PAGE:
The response seeks to justify that view by reference to medical evidence and guidance published by the Department of Health and Social Care and Public Health England.

Part 2: The Government makes clear that, contrary to the published guidance, authorising absence during Covid-19 is a matter of local discretion

This is a really important concession. Previously it was believed there was no flexibility or room for local discretion in this area.

Pages 4-5 of the letter make clear that:

  • Whether leave of absence should be granted is determined by each individual school headteacher or local education authority. This is a matter of local decision-making and is made on a discretionary basis.
  • A child’s absence can be authorised beyond the examples set out in the government’s guidance. The categories of authorised absence contained in the Government’s guidance are therefore not ‘closed’. They are non-exhaustive examples.
  • None of the national guidance from government overrides local discretion and flexibility. Schools have the final say.

This applies to cases involving both clinically vulnerable (CV) & clinically extremely vulnerable (CEV) parents. (The response refers to ‘the situation of [our] client’. One of our clients who received this response was a CV parent. The other, who received the same response, was a CEV parent.)

 What can CV and CEV parents do?

  • You can write to your child’s school and/or your local education authority requesting that they exercise discretion and authorise your child’s absence. Ask them to take into account any vulnerabilities and the impact school attendance is having/would have on your family. If possible, you should include supporting evidence, e.g. GP letter
  • You should make clear in your letter that the question of whether leave of absence should be granted is ultimately determined by each individual school head teacher and not central government. Authorising absence is a matter of local decision-making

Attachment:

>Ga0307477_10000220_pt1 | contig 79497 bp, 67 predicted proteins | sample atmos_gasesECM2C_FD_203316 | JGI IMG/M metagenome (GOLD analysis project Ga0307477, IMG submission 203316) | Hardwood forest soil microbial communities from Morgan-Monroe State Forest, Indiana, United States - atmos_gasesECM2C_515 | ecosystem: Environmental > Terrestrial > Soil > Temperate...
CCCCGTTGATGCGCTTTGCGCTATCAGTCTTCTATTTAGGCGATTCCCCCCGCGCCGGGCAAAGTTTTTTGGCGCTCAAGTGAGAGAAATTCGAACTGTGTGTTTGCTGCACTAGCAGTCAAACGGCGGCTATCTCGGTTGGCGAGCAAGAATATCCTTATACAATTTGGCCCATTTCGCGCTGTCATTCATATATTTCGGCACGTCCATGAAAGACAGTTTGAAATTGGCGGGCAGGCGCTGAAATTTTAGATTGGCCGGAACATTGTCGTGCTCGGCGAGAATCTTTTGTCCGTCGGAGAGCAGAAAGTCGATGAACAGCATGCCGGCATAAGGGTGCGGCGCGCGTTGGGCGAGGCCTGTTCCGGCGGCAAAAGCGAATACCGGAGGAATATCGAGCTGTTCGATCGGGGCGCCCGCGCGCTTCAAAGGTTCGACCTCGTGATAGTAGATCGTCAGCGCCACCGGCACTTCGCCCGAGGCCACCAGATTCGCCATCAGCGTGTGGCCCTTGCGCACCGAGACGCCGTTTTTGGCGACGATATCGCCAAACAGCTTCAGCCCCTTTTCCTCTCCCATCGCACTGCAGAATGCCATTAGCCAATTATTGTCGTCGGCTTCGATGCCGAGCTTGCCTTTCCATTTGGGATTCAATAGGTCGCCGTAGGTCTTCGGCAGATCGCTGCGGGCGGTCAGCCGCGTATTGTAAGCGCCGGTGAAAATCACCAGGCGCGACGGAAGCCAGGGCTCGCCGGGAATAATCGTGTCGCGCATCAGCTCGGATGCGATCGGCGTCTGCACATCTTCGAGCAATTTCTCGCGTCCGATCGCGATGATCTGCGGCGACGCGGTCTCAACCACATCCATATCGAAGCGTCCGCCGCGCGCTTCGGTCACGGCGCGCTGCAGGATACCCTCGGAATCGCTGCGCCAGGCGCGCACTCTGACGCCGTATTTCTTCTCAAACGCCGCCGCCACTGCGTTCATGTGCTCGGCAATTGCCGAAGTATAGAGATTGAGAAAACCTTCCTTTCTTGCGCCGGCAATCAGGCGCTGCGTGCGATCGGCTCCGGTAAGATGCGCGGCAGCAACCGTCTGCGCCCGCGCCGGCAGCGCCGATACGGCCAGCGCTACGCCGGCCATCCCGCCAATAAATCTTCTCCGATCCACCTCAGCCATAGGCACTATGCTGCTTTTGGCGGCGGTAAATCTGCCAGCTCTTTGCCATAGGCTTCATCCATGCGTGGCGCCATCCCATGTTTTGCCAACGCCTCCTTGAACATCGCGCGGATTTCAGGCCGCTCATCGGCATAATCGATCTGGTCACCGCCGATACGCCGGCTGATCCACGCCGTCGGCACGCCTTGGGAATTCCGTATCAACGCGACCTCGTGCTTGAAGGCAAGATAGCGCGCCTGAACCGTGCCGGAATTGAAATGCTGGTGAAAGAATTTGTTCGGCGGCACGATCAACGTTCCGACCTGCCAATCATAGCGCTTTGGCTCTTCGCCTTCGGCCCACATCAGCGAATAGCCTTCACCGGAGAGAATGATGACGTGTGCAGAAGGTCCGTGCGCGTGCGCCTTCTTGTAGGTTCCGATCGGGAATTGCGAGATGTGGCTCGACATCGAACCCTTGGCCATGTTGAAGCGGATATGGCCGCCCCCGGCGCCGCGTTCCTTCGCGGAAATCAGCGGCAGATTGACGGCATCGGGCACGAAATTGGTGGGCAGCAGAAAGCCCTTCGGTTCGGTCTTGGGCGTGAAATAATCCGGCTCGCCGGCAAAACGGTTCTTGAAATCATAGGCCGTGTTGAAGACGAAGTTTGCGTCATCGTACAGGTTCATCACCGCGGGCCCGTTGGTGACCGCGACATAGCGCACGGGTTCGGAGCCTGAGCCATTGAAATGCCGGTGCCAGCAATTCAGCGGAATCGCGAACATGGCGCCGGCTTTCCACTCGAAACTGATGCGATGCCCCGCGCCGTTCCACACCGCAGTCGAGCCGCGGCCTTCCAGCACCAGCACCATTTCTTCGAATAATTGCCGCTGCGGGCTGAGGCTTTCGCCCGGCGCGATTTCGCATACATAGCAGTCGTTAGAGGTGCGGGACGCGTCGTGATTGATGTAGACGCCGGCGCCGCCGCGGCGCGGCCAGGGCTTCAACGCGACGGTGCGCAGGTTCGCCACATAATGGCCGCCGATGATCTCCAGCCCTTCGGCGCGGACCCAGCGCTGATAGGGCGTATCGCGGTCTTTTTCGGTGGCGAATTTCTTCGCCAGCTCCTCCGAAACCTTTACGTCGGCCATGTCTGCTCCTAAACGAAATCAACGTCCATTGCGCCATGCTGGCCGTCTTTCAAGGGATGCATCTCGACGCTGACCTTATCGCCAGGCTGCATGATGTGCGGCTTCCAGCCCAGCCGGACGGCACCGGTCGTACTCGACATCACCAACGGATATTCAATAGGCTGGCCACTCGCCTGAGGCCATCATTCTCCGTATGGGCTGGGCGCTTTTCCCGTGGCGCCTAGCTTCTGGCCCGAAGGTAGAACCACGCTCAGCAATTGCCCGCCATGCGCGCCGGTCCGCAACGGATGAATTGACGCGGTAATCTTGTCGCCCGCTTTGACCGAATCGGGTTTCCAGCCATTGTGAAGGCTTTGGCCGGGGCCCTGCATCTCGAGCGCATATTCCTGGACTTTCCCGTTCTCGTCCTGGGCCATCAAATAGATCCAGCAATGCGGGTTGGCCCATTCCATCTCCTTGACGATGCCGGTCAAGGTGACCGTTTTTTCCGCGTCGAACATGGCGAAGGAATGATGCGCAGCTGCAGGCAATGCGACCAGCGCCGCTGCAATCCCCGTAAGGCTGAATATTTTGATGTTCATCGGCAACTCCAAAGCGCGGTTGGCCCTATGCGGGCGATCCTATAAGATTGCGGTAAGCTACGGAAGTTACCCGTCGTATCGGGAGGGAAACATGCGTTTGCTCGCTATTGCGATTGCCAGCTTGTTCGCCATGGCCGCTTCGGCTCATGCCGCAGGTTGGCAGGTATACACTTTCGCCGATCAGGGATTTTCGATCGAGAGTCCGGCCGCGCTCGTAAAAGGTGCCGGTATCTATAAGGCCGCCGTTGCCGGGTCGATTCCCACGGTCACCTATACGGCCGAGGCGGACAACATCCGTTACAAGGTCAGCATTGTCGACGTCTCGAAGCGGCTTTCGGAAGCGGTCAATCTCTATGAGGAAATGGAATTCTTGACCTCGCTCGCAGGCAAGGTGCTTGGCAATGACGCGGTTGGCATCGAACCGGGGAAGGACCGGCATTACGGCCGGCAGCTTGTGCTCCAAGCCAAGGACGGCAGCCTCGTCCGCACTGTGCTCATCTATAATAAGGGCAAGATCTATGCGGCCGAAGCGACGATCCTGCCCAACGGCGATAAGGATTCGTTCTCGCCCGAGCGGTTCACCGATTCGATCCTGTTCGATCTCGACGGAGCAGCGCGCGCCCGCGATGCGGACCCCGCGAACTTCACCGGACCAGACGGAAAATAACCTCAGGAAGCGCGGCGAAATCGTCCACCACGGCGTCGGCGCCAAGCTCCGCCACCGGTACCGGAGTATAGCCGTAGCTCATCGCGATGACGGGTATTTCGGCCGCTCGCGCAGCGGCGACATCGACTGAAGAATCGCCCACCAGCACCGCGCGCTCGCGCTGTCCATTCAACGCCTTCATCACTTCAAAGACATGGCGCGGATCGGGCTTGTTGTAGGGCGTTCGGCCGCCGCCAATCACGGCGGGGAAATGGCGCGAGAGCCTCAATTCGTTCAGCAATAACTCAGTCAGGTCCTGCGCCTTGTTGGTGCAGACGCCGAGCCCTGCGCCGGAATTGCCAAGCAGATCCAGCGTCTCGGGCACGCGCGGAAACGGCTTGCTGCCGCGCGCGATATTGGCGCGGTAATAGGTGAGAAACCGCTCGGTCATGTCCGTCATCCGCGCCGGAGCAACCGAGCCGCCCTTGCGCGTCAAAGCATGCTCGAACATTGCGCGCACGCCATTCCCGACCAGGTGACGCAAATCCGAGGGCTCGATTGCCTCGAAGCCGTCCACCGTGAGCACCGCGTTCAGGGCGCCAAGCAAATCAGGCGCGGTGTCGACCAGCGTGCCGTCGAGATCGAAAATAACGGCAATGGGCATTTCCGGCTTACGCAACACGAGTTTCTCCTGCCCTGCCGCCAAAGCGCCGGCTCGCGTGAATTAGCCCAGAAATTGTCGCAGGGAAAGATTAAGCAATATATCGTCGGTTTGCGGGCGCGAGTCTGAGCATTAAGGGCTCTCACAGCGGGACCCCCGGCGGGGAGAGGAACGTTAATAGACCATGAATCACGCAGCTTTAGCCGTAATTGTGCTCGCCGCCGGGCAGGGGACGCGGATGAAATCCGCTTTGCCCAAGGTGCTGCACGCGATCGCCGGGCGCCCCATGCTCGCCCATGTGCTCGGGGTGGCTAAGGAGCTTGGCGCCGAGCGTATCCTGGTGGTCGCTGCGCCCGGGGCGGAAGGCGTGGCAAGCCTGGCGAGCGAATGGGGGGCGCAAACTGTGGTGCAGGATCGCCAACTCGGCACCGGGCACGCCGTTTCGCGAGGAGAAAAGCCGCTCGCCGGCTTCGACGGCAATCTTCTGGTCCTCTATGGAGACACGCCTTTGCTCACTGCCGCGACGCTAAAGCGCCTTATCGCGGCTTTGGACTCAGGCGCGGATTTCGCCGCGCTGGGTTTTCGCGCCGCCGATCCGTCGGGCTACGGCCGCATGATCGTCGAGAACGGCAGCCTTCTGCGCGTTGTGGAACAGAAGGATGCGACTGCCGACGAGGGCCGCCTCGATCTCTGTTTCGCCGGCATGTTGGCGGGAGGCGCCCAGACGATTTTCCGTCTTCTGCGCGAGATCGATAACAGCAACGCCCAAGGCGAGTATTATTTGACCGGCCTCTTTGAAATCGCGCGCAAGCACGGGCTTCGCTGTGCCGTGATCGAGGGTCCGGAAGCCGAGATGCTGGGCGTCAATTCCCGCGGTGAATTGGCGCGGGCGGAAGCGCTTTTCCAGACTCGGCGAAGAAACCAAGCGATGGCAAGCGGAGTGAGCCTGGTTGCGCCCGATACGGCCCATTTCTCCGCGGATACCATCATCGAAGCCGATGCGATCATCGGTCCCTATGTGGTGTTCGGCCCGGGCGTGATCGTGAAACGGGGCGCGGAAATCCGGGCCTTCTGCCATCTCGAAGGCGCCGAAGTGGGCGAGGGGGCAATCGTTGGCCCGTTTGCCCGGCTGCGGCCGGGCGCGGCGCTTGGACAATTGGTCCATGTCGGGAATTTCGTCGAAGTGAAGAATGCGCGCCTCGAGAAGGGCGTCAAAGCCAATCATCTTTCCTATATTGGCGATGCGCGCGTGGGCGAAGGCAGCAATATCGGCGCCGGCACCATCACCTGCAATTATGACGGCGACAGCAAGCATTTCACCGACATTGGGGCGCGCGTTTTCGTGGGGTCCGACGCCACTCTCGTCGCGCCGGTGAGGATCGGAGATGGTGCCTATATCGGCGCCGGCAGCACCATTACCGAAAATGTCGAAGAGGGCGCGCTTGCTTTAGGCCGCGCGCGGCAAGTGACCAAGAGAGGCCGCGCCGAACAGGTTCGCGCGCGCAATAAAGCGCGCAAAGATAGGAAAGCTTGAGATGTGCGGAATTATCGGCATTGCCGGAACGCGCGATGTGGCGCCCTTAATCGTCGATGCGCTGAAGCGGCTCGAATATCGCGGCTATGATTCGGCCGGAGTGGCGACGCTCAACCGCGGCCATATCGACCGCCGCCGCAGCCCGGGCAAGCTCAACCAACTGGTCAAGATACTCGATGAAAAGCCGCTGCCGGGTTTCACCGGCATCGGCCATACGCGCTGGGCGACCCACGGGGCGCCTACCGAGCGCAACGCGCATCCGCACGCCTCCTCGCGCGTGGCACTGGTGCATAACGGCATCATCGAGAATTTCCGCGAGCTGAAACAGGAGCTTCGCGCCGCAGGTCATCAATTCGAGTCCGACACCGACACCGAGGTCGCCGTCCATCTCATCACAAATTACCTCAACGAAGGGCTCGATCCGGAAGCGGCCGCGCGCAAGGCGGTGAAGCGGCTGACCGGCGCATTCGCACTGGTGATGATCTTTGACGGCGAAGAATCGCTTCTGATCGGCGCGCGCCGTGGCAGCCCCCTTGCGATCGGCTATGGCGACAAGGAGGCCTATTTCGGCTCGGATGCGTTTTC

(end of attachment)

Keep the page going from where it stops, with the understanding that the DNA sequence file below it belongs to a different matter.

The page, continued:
• You should also make clear that the government’s guidance does not override the existing school attendance provisions. Absence can be authorised beyond the examples noted in the guidance and can cover your situation (as a CV or CEV parent). You can cite the information outlined here, our briefing note and/or the government’s response to our letter.

The headteacher or local authority may, of course, decide not to exercise discretion in your case and may refuse to authorise your child’s absence. If that happens, their decision may be open to legal challenge.

What are we doing now?

The government is continuing to defending its current guidance, which states that vulnerable parents should still send their children to school. It has failed to make clear that schools and local authorities have discretion.

We will now be pushing the government to:

  • Amend its published guidance to reflect its official position on local discretion in such cases, so that schools can be made aware that their hands are not tied.
  • Change its guidance on school attendance and vulnerable family members. In our view the guidance is irrational and in  breach of our clients’ basic rights.

Parents United is keen to ensure that we obtain justice for those families impacted by this issue.

If you feel you may have evidence which would interest us, please click here.